Open in management

The Open in management app enables IT departments to create rules for how documents open in apps. The IT department are now able to define which apps and accounts can open them certain documents. This has a valuable data security benefit, it means that it no longer matters if a user leaves and takes all their data with them on the device. If their corporate user account is deleted, then they will not be able to open the document again. It also allows you to state which documents an app can open, thus preventing users from opening their own documents in a managed app.

Per app VPN

With WiFi just about everywhere and 4G slowly taking hold in the UK, there is a need to control where and how data is sent. With Per App VPN, IT departments can now configure iOS 7 to establish a VPN connection based on the app rather than having the user connect directly to the VPN. So users can still use their iOS device for their personal web surfing, email, FaceTime chats etc. but that confidential document can still be worked on an all the data sent over a secure VPN.


This is a fantastic new feature that has really been kept quite quiet. Using Bluetooth and a small inexpensive base station, iOS 7 users can be sent information based on their distance from the iBeacons base station. Imagine going to a football match and having directions sent to your iPhone telling you where your seat is, where the nearest toilet is or even where the Bovril and pie vendor is. That's what iBeacons is designed to do. But forget the big scale for a moment and think about just about any office building. You can now send fire escape routes to a visitor that not only tells them the fire evacuation procedure, but shows them where there nearest fire exit is. If you offer free WiFi you can send the access details, including a WPA key to people who are in your office area. The possibilities the sort of feature offers to a shopping centre can make your head spin - send vouchers to shoppers as they are looking in the window, let people know the daily specials as they look at the menu in a restaurant, and of course as soon as they enter, send them all the safety information on first aid stations, information desks and fire exits.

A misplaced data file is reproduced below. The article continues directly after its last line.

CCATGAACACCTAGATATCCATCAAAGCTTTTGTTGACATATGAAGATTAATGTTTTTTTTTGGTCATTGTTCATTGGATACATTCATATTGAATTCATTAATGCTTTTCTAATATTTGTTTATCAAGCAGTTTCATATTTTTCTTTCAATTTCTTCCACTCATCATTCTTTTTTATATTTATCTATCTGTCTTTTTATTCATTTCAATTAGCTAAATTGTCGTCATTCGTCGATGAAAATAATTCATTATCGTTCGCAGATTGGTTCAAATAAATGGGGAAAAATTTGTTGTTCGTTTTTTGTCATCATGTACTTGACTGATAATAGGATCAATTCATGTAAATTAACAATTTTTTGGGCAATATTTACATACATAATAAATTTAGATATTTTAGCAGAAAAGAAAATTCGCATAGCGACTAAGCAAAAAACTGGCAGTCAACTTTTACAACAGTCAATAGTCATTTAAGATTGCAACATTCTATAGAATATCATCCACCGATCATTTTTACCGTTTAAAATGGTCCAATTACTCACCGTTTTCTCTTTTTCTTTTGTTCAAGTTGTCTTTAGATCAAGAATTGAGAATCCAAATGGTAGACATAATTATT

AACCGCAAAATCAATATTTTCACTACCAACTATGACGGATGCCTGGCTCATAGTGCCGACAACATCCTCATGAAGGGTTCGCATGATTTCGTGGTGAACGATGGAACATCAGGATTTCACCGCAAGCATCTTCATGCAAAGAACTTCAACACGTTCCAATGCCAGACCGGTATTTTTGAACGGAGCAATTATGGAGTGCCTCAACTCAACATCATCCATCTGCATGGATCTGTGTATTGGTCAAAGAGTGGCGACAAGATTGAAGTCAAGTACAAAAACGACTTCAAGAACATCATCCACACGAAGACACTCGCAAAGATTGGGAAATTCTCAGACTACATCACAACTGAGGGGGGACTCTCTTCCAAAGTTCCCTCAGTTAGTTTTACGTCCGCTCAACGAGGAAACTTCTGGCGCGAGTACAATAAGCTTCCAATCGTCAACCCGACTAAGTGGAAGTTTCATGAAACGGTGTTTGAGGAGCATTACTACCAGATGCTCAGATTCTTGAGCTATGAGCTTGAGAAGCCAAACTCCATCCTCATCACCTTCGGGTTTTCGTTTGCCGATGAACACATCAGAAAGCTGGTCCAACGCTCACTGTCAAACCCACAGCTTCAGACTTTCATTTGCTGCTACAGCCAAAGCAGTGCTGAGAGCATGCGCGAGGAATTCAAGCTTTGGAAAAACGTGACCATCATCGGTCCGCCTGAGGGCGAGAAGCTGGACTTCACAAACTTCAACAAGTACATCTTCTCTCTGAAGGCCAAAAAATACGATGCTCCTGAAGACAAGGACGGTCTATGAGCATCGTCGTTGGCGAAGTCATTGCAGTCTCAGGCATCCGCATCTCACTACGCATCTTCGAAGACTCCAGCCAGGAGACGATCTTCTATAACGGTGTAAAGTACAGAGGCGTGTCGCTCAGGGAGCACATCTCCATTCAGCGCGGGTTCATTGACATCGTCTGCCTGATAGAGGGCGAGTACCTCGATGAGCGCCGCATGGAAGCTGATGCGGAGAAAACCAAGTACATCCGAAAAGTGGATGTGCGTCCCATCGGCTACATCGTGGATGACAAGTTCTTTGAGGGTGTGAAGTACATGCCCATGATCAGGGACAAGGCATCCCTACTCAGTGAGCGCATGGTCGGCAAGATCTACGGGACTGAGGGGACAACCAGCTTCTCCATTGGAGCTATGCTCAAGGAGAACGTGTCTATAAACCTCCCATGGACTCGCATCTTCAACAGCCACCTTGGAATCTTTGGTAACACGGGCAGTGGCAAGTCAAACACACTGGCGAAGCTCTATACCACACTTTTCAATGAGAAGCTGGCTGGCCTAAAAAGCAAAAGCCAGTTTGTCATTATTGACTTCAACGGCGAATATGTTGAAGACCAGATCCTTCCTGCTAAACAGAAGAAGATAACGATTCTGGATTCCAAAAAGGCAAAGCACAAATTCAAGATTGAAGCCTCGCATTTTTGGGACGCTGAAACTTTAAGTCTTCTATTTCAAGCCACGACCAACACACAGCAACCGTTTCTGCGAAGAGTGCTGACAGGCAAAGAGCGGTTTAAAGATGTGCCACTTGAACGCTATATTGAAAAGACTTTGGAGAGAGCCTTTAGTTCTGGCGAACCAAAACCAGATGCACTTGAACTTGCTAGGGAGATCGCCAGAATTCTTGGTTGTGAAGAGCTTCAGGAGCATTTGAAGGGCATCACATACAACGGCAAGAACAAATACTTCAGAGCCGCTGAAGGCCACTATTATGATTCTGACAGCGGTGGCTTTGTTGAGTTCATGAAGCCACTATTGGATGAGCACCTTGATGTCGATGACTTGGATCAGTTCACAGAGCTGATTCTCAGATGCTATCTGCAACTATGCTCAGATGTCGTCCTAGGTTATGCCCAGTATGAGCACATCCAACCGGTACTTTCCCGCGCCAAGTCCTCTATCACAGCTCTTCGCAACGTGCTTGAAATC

These are just some of the features that will make iOS an even better fit for business, and QA will be enhancing our iOS courses to take advantage of all these and the many more of the new features in iOS.

 Browse QA's Apple courses here.


Scott Hayes

Scott Hayes

Principal Technologist – Apple

Scott has been in the IT service industry for over 30 years (including with QA for over 20 years) and since 1998 as a technical instructor specialising in Client/Server environments, mobile device management and network Infrastructure. As QA’s Principal Technologist for Apple, Scott heads up QA’s Apple technical training ensuring we are able to offer training in the latest Apple environments, authoring QA courseware in the Apple space and presenting at seminars on subjects such as Apple in the enterprise and Mobile device deployment strategies. As an IT specialist he spends a great deal of time looking at where the IT industry is going and what major changes are on the horizon from the Client/Server, mobile device & network infrastructure point of view and see how this will affect the industry. As a trainer he spends time looking at the latest training ideas and how they could fit within QA, that latest of which includes extending QA’s Attend from Anywhere to Apple training. Areas of expertise: Apple Client/Server, Apple Mobile Device management, Microsoft Client/Server & Network infrastructure.